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“Closing a difficult sale is the culmination of rapport built with the client, value built in your product, and a true personal belief that the product is the right fit for the client.”

Jason Putnam is a Porsche sales consultant at Park Place Dealerships in Dallas, Tex. Jason was awarded Porsche New Car Sales Consultant of the Year for the past two years. He has experience in high-end sales, as well as financial services.

MO: What initially attracted you to sales?

Jason: I genuinely enjoy working with, and meeting, new people. The ability to be exposed to a wide variety of people with varying backgrounds, experiences, and personalities creates ongoing variety in what I do. I was also attracted to the overall freedom to be my own boss in a sense that my livelihood is dictated by my work ethic, abilities, and performance.

I can’t say that I’ve always wanted to be in sales; in fact, like many people, the idea of “being in sales” was not appealing to me in the slightest. Looking back, I realize that it was not until the last semester of my senior year in college that I had an eye-opening conversation with my stepfather. He explained that the lifeblood of any successful business is its ability to generate revenue via sales of products and services. It sounds ridiculously simple, and it was certainly not the first time I had thought of how sales attributed to a company’s success in such a simple form, but it was the first time someone had taken the time to make a personal connection for me. We discussed my love for people, as well as my ability to communicate and “sell myself.”

Following that conversation, I didn’t run out and look for a job in sales, but I believe that, subconsciously, I recognized the opportunity to couple my love for being around people with my ability to win others over through conversation.

MO: You were awarded top Porsche salesman the past two years. To what do you attribute your success?

Jason: It’s all about the ability to help clients attain what they need, even when that often isn’t the same as what they think they “want.”

People think they know what they want, based on limited research or personal exposure, recommendations of friends, etc. I start by trying to get to know my client via his exposure to the brand (past ownership, “my dad had one growing up,” “I’ve always wanted one,” “it was the poster on my wall”) and how he intends to utilize the product (daily driver, weekend/fun car, fifth car, etc.). People’s perceptions greatly affect what they perceive are their “needs,” and more than half the time, the information they base those decisions on is inaccurate (“my friend told me 911s are loud, low, rough, and most definitely not reliable,” when I come to find out that the friend hasn’t been in a Porsche in 35 years).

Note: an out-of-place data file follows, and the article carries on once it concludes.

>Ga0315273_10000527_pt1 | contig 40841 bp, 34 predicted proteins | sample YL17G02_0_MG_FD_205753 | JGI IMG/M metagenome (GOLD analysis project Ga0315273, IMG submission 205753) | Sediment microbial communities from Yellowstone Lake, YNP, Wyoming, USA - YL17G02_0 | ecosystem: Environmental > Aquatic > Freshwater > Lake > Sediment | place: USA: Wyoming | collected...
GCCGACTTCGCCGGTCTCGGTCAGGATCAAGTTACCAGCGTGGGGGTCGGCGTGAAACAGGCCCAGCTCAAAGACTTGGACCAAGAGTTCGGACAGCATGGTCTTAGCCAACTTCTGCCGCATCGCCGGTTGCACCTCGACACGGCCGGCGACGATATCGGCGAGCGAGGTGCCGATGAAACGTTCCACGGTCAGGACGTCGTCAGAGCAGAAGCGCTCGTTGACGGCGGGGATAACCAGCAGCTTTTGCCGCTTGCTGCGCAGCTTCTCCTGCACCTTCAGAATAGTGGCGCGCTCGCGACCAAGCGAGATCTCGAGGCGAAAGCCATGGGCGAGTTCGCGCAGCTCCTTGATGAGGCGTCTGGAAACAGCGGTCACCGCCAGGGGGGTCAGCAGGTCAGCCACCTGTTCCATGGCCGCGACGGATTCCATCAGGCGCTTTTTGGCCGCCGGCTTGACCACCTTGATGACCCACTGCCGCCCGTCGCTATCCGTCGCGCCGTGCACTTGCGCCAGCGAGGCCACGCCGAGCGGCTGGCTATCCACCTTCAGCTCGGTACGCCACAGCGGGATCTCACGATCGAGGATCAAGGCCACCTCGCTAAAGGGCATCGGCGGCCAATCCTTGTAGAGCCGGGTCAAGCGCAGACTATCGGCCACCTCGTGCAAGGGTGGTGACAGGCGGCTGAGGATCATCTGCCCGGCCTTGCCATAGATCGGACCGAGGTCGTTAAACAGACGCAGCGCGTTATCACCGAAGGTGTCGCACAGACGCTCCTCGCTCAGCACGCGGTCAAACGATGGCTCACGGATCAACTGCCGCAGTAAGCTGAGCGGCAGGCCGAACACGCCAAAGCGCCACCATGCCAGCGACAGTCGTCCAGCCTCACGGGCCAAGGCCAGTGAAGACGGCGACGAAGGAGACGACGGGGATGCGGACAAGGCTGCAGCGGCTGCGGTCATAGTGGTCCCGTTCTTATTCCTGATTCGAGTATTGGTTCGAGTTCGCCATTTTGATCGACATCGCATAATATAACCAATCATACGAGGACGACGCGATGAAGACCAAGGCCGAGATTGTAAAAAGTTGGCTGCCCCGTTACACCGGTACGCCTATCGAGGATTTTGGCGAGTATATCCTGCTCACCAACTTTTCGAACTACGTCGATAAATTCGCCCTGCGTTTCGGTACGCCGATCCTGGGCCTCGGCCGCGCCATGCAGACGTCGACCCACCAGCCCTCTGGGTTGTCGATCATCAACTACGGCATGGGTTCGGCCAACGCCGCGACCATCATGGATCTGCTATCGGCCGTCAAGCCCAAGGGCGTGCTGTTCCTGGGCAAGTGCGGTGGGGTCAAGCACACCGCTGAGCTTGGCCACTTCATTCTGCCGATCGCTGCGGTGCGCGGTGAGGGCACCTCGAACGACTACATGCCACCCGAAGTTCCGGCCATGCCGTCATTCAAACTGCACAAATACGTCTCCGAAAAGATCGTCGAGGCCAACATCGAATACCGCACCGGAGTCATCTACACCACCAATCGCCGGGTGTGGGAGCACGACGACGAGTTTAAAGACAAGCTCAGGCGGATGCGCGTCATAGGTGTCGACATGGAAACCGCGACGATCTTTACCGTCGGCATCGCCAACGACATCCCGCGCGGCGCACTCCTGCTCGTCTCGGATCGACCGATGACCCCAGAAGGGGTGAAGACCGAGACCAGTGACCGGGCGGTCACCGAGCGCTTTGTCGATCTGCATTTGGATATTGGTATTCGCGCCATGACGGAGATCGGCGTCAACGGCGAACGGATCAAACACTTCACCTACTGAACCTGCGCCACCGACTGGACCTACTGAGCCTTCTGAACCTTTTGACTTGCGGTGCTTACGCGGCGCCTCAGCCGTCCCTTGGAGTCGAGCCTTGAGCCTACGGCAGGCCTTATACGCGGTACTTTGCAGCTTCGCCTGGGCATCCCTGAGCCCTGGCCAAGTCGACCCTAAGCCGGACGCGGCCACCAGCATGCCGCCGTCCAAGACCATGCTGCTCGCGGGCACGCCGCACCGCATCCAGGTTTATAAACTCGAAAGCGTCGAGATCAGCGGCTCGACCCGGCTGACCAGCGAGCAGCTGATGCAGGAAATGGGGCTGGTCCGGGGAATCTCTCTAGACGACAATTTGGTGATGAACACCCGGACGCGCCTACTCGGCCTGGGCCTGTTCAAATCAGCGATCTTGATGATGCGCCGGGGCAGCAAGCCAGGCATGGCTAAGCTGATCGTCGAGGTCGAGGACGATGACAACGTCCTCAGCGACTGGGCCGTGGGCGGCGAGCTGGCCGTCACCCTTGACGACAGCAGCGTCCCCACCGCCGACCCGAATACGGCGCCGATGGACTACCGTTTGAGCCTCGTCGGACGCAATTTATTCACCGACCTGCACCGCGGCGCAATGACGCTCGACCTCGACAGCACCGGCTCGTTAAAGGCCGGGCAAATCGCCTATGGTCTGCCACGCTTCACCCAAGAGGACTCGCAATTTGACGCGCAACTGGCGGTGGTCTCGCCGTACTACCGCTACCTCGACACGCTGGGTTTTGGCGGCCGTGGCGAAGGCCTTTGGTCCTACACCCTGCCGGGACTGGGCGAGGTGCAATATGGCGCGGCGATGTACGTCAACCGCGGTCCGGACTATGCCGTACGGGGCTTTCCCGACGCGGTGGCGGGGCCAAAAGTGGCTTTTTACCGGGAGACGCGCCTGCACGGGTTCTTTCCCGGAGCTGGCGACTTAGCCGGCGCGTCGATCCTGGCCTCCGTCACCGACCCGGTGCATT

MO: What are some strategies you use for landing a difficult sale?

Jason: Closing a difficult sale is the culmination of rapport built with the client, value built in your product, and a true personal belief that the product/service is the right fit for the client.

That’s not necessarily a strategy one can execute or carry out; rather, it’s a mindset and a guide to help put you in the right frame of mind in order to earn someone’s business. By getting to know a client and truly understanding what makes him tick, what excites him, and what he truly “needs,” you can earn his trust and develop a relationship that ultimately culminates in you earning the right to ask for his business. The sale closes itself.

MO: What is the most rewarding part of working in sales?

Jason: The most rewarding part is developing lasting relationships that extend beyond the realm of products I provide my clients.

I get to know the client outside of the product I provide. What are his hobbies? Does he have kids? Does he travel? What does he do for a living? It certainly doesn’t work with every client, and I can’t say that I’m friends with each person I sell a car to. I can say that I try to take a genuine interest in each client I work with that extends beyond trying to sell something.

At the end of the day, almost every product has a direct competitor or another source from which it can be obtained. You have to create a reason for people to come back to you. People buy things from people they like, period.

MO: What is one success story you’re particularly proud of?

Jason: I enjoy it when I have the opportunity to pick up the phone, call a client, and tell him his new car has arrived – when he didn’t even know he was looking! Being able to creatively engineer sales by maintaining relationships and knowing your clients is particularly rewarding.

At this stage (just shy of 3 years in sales), I try to do this at least once a week. I’ve noticed that after the initial sale, each subsequent sale becomes easier as trust and rapport are built.

MO: What is one piece of advice that you can share with other aspiring salespeople?

Jason: No sales tactic, strategy, or technique can replace hard work and integrity.

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